- The Washington Times - Friday, October 24, 2003

Three top executives for the bankrupt firm that owns Greater Southeast Community Hospital must relinquish credit card statements, bank records and other personal financial documents as part of a court-ordered investigation requested by creditors.

Doctors Community Healthcare Corp. President Paul Tuft, Chief Financial Officer Steven Dietlin and Vice President Erich Mounce were ordered to disclose all sources of income, including loans, salary advances, bonuses and property transfers dating back to 1998.

The ruling earlier this week by U.S. Bankruptcy Judge S. Martin Teel coincides with a reorganization plan by the executives, who were seeking keep ownership of Greater Southeast and three other hospitals, including Hadley Memorial Hospital in the District.

Doctors Community purchased Greater Southeast in December 2000 and city officials began pouring tens of millions of dollars into its bank accounts as part of plan to privatize health care for low-income residents.

Despite D.C. government financing, Greater Southeast spiraled into its third bankruptcy in five years, repeatedly failed inspections and experienced frequent emergency room staffing shortages.

The hospital lost its license in August 2003 and has been operating under a provisional license ever since.

The D.C. Health Department is expected to announce Nov. 1 its decision on whether conditions at the hospital warrant its closure.

Creditors asked the court to investigate the executives’ finances so a determination could be made whether claims could be filed against their estates.

“The management is seeking release from potential liability and we need to understand the effects of such a release. We need to understand what actions may lie against them and the amount of their resources,” Sam Alberts, an attorney for the creditors, said in an interview yesterday.

Mr. Alberts said the request for documents reaches as far back as 1998 because “you can reach back for properties that may have been transferred and it gives a historical framework about when assets were received.”

Court papers reveal that Tuft-Redman, owned by Mr. Tuft, received $4.3 million from Doctors Community for travel-related expenses the year before Greater Southeast declared bankruptcy.

During that same period, Greater Southeast struggled to staff its emergency room, failed inspections and operated at a nearly 10 percent deficit, according to records obtained by The Washington Times.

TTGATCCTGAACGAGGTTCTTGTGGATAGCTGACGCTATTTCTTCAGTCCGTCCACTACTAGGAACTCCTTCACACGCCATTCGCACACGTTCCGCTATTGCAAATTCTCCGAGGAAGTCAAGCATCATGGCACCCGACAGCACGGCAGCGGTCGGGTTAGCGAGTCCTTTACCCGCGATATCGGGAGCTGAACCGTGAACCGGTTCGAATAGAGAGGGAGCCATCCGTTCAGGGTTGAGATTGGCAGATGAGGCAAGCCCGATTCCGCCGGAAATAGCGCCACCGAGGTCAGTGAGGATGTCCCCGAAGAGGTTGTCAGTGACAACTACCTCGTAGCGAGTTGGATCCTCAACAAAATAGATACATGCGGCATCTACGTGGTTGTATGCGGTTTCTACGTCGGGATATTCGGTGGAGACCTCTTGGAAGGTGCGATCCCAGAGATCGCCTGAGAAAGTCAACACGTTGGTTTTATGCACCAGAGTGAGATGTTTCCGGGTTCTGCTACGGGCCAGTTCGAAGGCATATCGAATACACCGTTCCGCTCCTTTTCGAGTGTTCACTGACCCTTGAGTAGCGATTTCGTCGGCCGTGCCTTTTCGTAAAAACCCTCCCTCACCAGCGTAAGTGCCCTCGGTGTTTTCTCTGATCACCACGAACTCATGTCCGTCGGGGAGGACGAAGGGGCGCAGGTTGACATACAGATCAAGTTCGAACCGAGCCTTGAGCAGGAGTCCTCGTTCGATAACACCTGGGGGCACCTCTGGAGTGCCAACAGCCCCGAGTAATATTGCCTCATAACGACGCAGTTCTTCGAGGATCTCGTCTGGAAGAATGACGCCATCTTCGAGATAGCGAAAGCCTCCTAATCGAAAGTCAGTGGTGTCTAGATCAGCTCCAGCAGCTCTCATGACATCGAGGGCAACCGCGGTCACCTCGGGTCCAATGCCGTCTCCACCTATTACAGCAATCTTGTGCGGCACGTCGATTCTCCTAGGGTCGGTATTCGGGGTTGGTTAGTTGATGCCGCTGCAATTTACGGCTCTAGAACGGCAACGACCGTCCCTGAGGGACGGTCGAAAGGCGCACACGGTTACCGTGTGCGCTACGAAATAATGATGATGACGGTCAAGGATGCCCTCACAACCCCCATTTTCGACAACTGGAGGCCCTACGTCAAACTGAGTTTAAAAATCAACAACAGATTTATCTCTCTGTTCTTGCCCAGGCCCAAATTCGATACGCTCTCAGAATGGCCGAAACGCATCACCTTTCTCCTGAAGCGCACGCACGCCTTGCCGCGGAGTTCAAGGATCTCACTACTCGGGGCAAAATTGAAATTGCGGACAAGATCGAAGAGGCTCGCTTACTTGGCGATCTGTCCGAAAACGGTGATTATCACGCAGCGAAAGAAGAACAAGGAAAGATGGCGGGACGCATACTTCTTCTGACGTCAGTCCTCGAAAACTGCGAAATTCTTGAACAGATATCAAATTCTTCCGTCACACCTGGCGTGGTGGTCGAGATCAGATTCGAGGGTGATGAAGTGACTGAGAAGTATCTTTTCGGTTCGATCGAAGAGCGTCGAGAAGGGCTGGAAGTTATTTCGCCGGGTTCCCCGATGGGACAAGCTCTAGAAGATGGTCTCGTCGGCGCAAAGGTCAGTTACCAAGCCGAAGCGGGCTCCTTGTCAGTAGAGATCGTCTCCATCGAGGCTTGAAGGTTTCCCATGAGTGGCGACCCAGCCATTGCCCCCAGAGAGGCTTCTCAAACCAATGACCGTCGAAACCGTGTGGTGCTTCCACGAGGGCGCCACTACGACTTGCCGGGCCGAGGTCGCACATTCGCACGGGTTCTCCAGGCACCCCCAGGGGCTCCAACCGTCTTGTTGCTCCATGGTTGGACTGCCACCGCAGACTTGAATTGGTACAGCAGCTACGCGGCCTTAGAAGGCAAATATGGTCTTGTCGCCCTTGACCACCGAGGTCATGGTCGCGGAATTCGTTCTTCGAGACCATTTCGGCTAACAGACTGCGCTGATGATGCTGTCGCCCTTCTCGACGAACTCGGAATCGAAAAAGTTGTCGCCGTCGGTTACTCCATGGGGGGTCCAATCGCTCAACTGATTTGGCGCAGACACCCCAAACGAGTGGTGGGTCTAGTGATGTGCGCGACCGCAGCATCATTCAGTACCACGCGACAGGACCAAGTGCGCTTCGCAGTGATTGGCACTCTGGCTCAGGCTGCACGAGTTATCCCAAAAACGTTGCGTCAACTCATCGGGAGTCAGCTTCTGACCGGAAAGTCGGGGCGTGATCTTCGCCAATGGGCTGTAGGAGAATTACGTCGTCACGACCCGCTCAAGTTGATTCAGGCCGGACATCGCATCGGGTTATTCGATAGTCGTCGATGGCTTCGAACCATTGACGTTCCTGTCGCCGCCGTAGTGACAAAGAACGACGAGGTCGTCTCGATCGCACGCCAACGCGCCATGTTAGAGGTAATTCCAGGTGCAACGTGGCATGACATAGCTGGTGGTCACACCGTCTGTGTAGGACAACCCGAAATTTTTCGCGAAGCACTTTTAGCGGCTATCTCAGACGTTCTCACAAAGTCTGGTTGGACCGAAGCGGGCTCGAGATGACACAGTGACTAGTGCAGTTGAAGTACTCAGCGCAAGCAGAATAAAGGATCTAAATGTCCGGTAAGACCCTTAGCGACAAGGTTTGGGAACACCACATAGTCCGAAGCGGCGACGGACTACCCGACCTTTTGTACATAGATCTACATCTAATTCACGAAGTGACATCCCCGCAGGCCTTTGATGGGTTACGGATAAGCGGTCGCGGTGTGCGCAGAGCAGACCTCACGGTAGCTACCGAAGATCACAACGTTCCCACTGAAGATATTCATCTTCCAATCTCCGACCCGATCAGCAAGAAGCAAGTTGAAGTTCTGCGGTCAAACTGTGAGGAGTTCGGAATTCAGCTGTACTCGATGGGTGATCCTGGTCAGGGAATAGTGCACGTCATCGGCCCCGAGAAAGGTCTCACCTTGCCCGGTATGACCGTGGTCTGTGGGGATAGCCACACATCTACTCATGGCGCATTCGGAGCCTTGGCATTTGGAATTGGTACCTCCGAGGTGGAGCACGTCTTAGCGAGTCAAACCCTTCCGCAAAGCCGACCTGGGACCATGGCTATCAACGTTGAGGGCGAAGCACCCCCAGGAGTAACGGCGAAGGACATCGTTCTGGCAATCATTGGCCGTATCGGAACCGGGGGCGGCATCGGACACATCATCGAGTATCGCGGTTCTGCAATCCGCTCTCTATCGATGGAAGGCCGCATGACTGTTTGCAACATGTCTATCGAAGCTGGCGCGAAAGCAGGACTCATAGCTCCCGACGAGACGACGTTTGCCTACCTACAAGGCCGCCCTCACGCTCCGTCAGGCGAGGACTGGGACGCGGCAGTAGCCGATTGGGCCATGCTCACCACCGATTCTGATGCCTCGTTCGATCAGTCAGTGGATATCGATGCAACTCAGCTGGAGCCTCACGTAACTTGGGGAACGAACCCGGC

Despite the mounting problems, Doctors Community executives received millions of dollars in salary advances.

Mr. Tuft received his regular salary of $2 million in 2001 and $3 million in salary advances from December 2001 to November 2002, according to a company financial-disclosure statement obtained through court filings.

He also bought a $2 million property in Paradise Valley, Ariz., and used $575,000 in cash to make a down payment on the house in February 2001.

Several family members worked as executives in Mr. Tuft’s company, including his brother and father-in-law, who each earned salaries of more than $230,000 in 2001.

Mr. Dietlin’s salary was $628,572 in 2001. Doctors Community also gave him a $23,000 auto allowance, $175,00 in bonuses and $1 million in salary advances. In August 2002, Mr. Dietlin purchased a $1.65 million home in Paradise Valley.

Mr. Mounce had a $450,825 salary in 2001, received a $100,000 bonus, $7,800 auto allowance, and $65,593 in loans.

The executives’ salaries were scaled back to $750,000 per year for Mr. Tuft, $337,236 for Mr. Dietlin, and $321,120 for Mr. Mounce after Doctors Community filed for bankruptcy in November 2002.

Between Jan. 1, 2001, and Dec. 31, 2002, Doctors Community paid D.C. lobbyist and political fund-raiser Kerry Pearson more than $600,000 for meetings with city politicians on contracting and policy issues.

Doctors Community officials could not be reached for comment yesterday afternoon.

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